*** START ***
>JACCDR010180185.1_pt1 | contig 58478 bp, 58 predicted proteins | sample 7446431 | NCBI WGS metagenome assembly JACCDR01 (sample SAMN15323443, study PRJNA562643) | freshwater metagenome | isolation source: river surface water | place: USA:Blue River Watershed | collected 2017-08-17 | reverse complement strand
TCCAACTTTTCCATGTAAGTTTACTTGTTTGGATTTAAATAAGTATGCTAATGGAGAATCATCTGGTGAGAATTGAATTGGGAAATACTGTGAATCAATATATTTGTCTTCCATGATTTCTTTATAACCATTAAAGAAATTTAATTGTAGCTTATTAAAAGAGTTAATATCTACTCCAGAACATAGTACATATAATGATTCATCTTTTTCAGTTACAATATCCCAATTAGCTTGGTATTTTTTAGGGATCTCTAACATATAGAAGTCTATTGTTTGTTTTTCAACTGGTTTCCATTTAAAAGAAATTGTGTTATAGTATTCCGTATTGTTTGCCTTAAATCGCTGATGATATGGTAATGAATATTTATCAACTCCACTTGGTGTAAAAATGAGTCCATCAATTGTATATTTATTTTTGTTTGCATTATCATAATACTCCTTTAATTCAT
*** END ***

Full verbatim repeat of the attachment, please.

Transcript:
>JACCDR010180185.1_pt1 | contig 58478 bp, 58 predicted proteins | sample 7446431 | NCBI WGS metagenome assembly JACCDR01 (sample SAMN15323443, study PRJNA562643) | freshwater metagenome | isolation source: river surface water | place: USA:Blue River Watershed | collected 2017-08-17 | reverse complement strand
TCCAACTTTTCCATGTAAGTTTACTTGTTTGGATTTAAATAAGTATGCTAATGGAGAATCATCTGGTGAGAATTGAATTGGGAAATACTGTGAATCAATATATTTGTCTTCCATGATTTCTTTATAACCATTAAAGAAATTTAATTGTAGCTTATTAAAAGAGTTAATATCTACTCCAGAACATAGTACATATAATGATTCATCTTTTTCAGTTACAATATCCCAATTAGCTTGGTATTTTTTAGGGATCTCTAACATATAGAAGTCTATTGTTTGTTTTTCAACTGGTTTCCATTTAAAAGAAATTGTGTTATAGTATTCCGTATTGTTTGCCTTAAATCGCTGATGATATGGTAATGAATATTTATCAACTCCACTTGGTGTAAAAATGAGTCCATCAATTGTATATTTATTTTTGTTTGCATTATCATAATACTCCTTTAATTCAT